Ethics Only Matters for Software

At least, that’s what it seems like. Since I started at Olin in 2018 I’ve seen ethics mentioned more and more often on campus and in the world. I’ve chased after it but, as a “hardware person,” the conversation rarely reaches my domain. I attend ethics talks and everyone there is in software or data privacy or something along those lines. I hear about Public Interest Technology and get excited–I would like to apply my degree to good work that puts the public first, but then I learn that “Technology” actually means something very specific. I look at the classes that I hear are incorporating ethics into their curriculum, classes like ModSim, QEA, Machine Learning, and maybe SoftDes. All of them focus on… software. Sure, there are some diamonds in the hardware rough that are trying to start the conversations but a match in the peripheral does not light a path.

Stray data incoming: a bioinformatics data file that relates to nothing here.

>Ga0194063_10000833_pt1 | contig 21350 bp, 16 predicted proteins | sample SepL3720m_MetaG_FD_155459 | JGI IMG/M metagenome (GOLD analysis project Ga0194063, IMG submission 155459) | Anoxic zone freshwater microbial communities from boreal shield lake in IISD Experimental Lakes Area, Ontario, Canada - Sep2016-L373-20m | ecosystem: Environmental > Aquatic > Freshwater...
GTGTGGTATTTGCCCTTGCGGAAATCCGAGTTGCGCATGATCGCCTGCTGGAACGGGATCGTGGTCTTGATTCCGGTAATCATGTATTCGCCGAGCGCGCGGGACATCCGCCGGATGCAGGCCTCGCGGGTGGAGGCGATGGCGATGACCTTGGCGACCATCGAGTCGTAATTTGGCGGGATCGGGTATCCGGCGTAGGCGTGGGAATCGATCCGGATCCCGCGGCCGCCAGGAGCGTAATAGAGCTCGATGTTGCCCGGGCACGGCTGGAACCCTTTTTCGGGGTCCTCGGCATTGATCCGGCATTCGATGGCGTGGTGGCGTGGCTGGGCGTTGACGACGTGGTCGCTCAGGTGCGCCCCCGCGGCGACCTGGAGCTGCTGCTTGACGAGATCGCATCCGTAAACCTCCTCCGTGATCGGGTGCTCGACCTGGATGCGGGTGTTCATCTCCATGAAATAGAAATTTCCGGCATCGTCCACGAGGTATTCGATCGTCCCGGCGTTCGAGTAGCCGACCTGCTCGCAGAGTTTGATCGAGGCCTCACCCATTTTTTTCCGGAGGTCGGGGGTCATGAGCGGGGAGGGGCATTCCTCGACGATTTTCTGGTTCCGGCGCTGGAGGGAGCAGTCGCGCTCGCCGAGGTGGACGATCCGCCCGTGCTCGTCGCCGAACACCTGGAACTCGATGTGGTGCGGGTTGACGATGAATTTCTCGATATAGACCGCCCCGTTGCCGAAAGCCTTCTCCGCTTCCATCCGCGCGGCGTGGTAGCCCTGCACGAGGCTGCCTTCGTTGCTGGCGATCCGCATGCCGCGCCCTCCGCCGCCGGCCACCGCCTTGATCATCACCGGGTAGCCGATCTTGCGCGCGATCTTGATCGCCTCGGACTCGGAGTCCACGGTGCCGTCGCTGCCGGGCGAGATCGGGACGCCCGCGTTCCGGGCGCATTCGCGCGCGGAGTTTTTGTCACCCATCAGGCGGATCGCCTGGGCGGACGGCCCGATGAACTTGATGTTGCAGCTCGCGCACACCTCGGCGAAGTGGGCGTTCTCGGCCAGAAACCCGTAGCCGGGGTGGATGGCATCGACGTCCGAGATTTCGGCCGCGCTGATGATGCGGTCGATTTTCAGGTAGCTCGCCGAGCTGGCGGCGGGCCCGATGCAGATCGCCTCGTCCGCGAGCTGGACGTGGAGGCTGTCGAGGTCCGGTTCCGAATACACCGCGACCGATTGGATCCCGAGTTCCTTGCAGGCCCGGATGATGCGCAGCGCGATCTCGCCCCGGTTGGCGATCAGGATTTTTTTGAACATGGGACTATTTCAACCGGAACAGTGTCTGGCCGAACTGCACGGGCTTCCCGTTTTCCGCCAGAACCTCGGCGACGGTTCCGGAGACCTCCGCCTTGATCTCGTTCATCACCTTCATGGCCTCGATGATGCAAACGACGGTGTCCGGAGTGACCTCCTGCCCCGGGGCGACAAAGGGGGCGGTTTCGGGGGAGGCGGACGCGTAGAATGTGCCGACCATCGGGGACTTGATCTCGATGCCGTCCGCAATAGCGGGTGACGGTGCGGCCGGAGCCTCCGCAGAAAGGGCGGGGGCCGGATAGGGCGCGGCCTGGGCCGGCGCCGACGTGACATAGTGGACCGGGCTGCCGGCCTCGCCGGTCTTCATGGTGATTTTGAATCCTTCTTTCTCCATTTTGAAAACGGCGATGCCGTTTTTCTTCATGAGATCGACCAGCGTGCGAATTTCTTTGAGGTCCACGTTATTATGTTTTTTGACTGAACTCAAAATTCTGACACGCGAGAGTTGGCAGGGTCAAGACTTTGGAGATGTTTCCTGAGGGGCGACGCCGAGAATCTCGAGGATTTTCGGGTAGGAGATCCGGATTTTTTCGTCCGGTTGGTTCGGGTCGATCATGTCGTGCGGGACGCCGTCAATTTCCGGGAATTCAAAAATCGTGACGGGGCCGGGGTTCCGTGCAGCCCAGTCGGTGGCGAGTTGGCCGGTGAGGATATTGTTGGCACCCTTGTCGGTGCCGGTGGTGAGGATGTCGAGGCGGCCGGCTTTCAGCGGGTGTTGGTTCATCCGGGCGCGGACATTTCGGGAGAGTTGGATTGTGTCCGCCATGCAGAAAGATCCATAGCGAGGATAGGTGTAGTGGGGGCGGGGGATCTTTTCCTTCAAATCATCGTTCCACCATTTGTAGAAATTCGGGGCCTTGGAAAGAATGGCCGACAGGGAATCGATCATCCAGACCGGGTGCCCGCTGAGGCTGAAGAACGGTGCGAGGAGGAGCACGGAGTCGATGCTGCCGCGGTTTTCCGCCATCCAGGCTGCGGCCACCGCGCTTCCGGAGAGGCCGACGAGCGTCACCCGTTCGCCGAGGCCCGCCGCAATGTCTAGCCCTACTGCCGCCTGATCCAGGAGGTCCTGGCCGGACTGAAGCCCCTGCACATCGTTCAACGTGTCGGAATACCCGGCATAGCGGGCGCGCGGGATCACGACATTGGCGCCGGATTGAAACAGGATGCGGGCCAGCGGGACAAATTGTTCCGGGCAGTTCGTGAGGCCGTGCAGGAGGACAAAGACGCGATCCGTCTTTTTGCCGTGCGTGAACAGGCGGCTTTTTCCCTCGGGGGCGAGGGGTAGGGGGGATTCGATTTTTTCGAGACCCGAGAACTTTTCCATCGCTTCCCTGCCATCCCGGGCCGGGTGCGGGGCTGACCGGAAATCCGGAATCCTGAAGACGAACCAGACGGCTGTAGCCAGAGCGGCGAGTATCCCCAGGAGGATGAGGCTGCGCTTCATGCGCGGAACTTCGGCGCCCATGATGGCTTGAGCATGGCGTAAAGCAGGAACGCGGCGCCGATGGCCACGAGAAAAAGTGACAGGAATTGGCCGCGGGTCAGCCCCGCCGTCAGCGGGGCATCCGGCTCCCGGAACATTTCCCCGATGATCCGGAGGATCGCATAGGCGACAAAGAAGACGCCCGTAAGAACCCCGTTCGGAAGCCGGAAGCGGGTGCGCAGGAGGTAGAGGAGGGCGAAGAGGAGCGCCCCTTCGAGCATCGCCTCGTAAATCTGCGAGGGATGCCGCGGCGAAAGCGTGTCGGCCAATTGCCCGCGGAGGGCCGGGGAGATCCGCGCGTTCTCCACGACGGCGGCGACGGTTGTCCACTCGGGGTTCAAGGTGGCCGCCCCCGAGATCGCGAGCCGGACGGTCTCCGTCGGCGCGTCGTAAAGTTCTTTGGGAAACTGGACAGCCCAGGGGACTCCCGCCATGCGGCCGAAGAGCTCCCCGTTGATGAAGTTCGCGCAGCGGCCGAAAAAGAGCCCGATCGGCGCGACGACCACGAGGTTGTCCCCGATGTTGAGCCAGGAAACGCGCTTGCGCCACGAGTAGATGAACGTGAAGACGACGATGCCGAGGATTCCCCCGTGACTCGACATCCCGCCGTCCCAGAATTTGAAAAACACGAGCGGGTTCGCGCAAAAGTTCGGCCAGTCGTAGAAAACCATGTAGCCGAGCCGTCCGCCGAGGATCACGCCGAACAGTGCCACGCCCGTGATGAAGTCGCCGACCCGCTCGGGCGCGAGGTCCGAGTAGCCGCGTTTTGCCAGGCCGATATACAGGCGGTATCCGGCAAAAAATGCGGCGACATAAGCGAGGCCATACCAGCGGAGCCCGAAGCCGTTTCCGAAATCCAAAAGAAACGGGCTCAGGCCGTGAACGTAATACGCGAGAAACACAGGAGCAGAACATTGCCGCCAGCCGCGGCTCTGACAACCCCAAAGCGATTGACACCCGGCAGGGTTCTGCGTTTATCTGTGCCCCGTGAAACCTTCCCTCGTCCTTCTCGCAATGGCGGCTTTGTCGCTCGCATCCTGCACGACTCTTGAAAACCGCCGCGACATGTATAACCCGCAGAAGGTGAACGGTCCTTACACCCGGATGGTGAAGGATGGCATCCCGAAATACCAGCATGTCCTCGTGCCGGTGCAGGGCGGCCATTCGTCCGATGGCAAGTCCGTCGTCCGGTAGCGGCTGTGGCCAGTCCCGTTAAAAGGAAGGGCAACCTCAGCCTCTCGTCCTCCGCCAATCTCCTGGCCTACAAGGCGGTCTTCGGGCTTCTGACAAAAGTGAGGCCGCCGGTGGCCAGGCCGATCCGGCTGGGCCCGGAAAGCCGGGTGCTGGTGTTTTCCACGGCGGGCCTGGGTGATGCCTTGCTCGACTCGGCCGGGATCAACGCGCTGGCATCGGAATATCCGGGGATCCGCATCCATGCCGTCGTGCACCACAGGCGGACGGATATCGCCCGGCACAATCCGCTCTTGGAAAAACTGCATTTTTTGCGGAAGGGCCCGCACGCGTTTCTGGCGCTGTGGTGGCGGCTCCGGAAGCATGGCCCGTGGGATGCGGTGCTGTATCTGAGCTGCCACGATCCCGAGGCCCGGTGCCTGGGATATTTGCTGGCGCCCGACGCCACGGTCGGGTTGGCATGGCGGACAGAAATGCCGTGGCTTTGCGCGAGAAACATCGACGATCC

It’s not like there aren’t any problems with hardware. In fact, most of the problems in tech are around hardware. Arguably, more people are adversely affected by the problems in hardware than software, and the unethical practices in the hardware industry have been around for much longer. The practices we see today are those that have been around for centuries. Colonialism, imperialism, and slavery are all deeply embedded in hardware. The semiconductor industry is a source of conflict in international politics between the US’s and China’s governments. The supply chains for the materials we use in our hardware involve unsafe work environments, poverty, and just general political and economic extortion. Capitalist practices exist everywhere. And while software suffers from similar problems, it also exists on the foundation of hardware. We have to address both.